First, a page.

Tuesday morning could bring a different sort of "March Madness" to Hampton Roads.
The hottest seat in town, at least in maritime circles, will be the boardroom of the Virginia Port Authority at the World Trade Center in Norfolk.
The first big item on the Port Authority's agenda is the one everybody has been anticipating for months: a critical vote on how the port will be run for the next several decades, marking the end of a process that began nearly a year ago.
The board is scheduled to review the value of unsolicited proposals from two private entities -- APM Terminals Inc. and a group headed by JPMorgan Chase & Co. -- offering the state billions of dollars over decades in exchange for the right to operate the authority's terminals.
The offers will be weighed against the merit of sticking with Virginia International Terminals Inc., the tax-exempt company that has served as the port's operator for 30 years.
In recent months, a plan has taken shape to make VIT more answerable and transparent to state policymakers.
The betting on the street is that the authority's board on Tuesday will choose that evolution, rather than a revolution, in how the port is run.
But the drama over the past year had its share of twists and turns. And the companies that want to replace VIT haven't thrown in the towel. So nothing is certain until the vote is taken on Tuesday.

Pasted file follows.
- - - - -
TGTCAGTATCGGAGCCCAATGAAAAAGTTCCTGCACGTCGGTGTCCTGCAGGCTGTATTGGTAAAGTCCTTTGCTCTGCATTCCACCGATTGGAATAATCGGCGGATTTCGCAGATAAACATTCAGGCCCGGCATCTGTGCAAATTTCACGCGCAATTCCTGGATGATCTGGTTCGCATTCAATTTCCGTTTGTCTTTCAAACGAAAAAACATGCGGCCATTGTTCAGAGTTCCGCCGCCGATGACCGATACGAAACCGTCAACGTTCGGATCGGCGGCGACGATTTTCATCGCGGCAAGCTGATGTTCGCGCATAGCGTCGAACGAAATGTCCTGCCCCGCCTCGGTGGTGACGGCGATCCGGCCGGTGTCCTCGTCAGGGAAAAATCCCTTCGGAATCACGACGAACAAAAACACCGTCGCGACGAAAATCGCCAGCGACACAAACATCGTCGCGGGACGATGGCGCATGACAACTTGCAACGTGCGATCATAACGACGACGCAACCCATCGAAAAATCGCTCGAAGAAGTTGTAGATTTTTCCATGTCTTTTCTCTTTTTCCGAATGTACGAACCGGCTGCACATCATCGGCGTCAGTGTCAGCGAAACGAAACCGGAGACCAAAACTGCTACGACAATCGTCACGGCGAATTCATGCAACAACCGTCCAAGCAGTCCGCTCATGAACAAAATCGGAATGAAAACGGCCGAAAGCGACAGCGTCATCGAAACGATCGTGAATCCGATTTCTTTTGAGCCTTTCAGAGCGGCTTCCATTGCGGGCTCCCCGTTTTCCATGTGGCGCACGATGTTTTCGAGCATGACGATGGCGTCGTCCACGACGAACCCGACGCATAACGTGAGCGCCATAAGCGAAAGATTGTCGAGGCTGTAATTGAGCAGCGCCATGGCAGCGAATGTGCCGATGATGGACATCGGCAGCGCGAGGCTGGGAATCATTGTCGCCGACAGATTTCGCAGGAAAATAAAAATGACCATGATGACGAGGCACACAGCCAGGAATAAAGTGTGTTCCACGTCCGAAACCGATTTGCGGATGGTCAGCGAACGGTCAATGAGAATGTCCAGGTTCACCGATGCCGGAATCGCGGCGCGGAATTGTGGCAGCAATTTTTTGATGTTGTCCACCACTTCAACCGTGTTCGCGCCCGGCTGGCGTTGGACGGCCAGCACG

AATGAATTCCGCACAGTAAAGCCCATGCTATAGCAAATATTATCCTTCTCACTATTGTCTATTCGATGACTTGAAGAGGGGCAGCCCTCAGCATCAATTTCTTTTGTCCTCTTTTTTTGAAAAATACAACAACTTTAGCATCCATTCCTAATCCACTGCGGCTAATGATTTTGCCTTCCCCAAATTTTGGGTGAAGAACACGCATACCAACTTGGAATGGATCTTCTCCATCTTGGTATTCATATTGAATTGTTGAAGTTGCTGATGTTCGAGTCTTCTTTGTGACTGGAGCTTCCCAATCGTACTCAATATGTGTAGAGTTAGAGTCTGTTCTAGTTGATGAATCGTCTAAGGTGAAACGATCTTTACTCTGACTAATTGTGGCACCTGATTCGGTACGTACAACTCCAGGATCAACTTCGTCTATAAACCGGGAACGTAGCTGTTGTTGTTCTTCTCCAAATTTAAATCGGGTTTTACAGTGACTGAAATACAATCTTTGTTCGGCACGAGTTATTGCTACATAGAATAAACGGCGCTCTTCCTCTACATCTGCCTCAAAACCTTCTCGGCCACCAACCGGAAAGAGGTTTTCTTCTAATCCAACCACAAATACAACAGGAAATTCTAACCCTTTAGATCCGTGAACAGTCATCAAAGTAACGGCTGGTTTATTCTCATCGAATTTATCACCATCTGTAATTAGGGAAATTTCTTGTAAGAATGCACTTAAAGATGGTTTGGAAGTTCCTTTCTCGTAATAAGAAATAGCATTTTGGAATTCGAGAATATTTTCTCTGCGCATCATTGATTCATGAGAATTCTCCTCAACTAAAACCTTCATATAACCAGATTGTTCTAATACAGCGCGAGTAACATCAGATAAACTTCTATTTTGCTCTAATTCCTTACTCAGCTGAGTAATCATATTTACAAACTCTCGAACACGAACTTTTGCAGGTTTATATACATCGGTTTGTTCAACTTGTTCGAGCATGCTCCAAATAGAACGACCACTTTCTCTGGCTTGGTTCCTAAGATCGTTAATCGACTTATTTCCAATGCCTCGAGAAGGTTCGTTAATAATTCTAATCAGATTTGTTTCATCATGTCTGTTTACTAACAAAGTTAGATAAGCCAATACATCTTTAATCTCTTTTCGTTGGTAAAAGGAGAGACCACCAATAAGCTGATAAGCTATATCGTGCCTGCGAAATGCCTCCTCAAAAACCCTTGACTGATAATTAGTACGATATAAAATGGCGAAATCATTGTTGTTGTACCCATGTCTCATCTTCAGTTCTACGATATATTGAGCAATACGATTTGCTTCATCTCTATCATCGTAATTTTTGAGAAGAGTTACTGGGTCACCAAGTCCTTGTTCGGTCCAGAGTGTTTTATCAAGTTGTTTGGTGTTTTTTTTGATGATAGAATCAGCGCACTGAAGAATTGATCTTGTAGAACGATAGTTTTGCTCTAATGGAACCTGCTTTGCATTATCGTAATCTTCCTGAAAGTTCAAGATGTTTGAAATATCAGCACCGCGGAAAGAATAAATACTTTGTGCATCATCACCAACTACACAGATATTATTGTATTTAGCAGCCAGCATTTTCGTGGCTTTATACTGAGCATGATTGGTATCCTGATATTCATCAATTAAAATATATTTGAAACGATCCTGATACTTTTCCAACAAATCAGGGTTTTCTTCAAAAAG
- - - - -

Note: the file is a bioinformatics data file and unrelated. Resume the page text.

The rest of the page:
In the meantime, let's recap how we got to this juncture and what's at stake.
Q. How did this all begin?
It's a long story, the short version of which started last spring. That's when APM Terminals filed a proposal with the state, offering it up to nearly $4 billion in today's dollars in exchange for taking over as the operator of the port's container terminals.
The deal would include giving the authority APM's $540 million container terminal in Portsmouth, which the authority began renting in 2010 at rates that will climb to more than $70 million a year by the time the lease expires in 2030.
The state announced the details on May 23.
Because the offer was made under Virginia's public-private partnership law, it set in motion a series of required actions by the state, including seeking other proposals.
A couple of other offers came in, one from The Carlyle Group, which was later withdrawn, and another from a Deutsche Bank affiliate called RREEF America LLC.
The RREEF proposal has since morphed into one from an entity called Virginia Port Partners LLC, composed of JPMorgan IIF Acquisitions LLC and Maher Terminals LLC, a New Jersey-based terminal operator. The group valued its offer at $3.1 billion, with an upfront "concession fee" of $400 million.
VIT filed its own proposal, to keep its job.
Q. With the port such an important asset to the state, putting its operation up for competition is something that everybody must support. Right?
True, the port is a vital cog in Virginia's economy. In Hampton Roads alone, it supports tens of thousands of jobs, and the spinoff is much greater across the state.
But there's also an entrenched port community that's accustomed to dealing with VIT and argues that the agency is doing a good job overall. And that community, coordinated by the Virginia Maritime Association, has pushed back hard against the idea of a major change.
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